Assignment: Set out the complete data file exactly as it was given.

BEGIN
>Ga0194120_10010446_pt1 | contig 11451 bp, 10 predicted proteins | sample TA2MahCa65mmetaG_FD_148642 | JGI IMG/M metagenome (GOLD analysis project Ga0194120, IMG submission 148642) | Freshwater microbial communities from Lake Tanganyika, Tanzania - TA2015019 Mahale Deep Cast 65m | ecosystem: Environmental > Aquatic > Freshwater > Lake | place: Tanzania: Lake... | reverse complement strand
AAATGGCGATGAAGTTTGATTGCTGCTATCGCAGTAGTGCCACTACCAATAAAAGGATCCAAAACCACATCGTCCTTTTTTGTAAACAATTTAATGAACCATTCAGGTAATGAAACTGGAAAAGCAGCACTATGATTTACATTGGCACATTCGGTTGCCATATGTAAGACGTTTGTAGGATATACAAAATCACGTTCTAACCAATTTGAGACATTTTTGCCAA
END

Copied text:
>Ga0194120_10010446_pt1 | contig 11451 bp, 10 predicted proteins | sample TA2MahCa65mmetaG_FD_148642 | JGI IMG/M metagenome (GOLD analysis project Ga0194120, IMG submission 148642) | Freshwater microbial communities from Lake Tanganyika, Tanzania - TA2015019 Mahale Deep Cast 65m | ecosystem: Environmental > Aquatic > Freshwater > Lake | place: Tanzania: Lake... | reverse complement strand
AAATGGCGATGAAGTTTGATTGCTGCTATCGCAGTAGTGCCACTACCAATAAAAGGATCCAAAACCACATCGTCCTTTTTTGTAAACAATTTAATGAACCATTCAGGTAATGAAACTGGAAAAGCAGCACTATGATTTACATTGGCACATTCGGTTGCCATATGTAAGACGTTTGTAGGATATACAAAATCACGTTCTAACCAATTTGAGACATTTTTGCCAA